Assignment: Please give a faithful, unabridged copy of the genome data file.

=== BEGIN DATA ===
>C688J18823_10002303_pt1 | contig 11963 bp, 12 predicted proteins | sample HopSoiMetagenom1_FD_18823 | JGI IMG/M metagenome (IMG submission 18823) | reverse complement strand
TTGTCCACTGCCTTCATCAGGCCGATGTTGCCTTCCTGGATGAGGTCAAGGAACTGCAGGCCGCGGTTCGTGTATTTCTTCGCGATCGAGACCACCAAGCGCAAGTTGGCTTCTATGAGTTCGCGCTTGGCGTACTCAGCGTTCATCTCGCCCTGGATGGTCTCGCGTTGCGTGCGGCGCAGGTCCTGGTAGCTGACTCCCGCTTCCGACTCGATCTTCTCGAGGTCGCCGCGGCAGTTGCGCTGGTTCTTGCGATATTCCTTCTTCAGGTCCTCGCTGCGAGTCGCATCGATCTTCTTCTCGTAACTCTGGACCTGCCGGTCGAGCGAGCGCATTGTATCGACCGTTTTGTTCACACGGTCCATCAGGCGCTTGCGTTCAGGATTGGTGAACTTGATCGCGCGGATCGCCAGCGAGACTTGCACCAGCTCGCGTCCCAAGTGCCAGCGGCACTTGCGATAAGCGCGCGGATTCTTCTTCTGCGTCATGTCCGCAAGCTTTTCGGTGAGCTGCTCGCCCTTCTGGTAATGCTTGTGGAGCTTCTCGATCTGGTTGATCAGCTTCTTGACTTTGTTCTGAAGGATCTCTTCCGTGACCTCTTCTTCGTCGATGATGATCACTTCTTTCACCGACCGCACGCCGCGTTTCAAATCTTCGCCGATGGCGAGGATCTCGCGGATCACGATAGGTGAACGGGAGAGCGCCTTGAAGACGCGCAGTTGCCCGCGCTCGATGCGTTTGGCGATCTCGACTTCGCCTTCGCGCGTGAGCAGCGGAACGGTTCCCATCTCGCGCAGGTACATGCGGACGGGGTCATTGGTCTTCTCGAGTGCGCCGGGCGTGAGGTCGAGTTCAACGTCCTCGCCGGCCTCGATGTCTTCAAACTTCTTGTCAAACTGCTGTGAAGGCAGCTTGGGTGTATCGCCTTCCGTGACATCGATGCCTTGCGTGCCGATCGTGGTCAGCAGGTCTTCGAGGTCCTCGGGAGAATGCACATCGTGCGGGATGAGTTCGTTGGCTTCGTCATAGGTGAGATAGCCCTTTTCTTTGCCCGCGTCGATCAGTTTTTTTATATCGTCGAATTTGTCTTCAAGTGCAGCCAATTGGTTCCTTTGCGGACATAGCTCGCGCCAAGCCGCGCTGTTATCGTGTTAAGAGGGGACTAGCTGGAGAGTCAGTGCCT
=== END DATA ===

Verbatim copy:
>C688J18823_10002303_pt1 | contig 11963 bp, 12 predicted proteins | sample HopSoiMetagenom1_FD_18823 | JGI IMG/M metagenome (IMG submission 18823) | reverse complement strand
TTGTCCACTGCCTTCATCAGGCCGATGTTGCCTTCCTGGATGAGGTCAAGGAACTGCAGGCCGCGGTTCGTGTATTTCTTCGCGATCGAGACCACCAAGCGCAAGTTGGCTTCTATGAGTTCGCGCTTGGCGTACTCAGCGTTCATCTCGCCCTGGATGGTCTCGCGTTGCGTGCGGCGCAGGTCCTGGTAGCTGACTCCCGCTTCCGACTCGATCTTCTCGAGGTCGCCGCGGCAGTTGCGCTGGTTCTTGCGATATTCCTTCTTCAGGTCCTCGCTGCGAGTCGCATCGATCTTCTTCTCGTAACTCTGGACCTGCCGGTCGAGCGAGCGCATTGTATCGACCGTTTTGTTCACACGGTCCATCAGGCGCTTGCGTTCAGGATTGGTGAACTTGATCGCGCGGATCGCCAGCGAGACTTGCACCAGCTCGCGTCCCAAGTGCCAGCGGCACTTGCGATAAGCGCGCGGATTCTTCTTCTGCGTCATGTCCGCAAGCTTTTCGGTGAGCTGCTCGCCCTTCTGGTAATGCTTGTGGAGCTTCTCGATCTGGTTGATCAGCTTCTTGACTTTGTTCTGAAGGATCTCTTCCGTGACCTCTTCTTCGTCGATGATGATCACTTCTTTCACCGACCGCACGCCGCGTTTCAAATCTTCGCCGATGGCGAGGATCTCGCGGATCACGATAGGTGAACGGGAGAGCGCCTTGAAGACGCGCAGTTGCCCGCGCTCGATGCGTTTGGCGATCTCGACTTCGCCTTCGCGCGTGAGCAGCGGAACGGTTCCCATCTCGCGCAGGTACATGCGGACGGGGTCATTGGTCTTCTCGAGTGCGCCGGGCGTGAGGTCGAGTTCAACGTCCTCGCCGGCCTCGATGTCTTCAAACTTCTTGTCAAACTGCTGTGAAGGCAGCTTGGGTGTATCGCCTTCCGTGACATCGATGCCTTGCGTGCCGATCGTGGTCAGCAGGTCTTCGAGGTCCTCGGGAGAATGCACATCGTGCGGGATGAGTTCGTTGGCTTCGTCATAGGTGAGATAGCCCTTTTCTTTGCCCGCGTCGATCAGTTTTTTTATATCGTCGAATTTGTCTTCAAGTGCAGCCAATTGGTTCCTTTGCGGACATAGCTCGCGCCAAGCCGCGCTGTTATCGTGTTAAGAGGGGACTAGCTGGAGAGTCAGTGCCT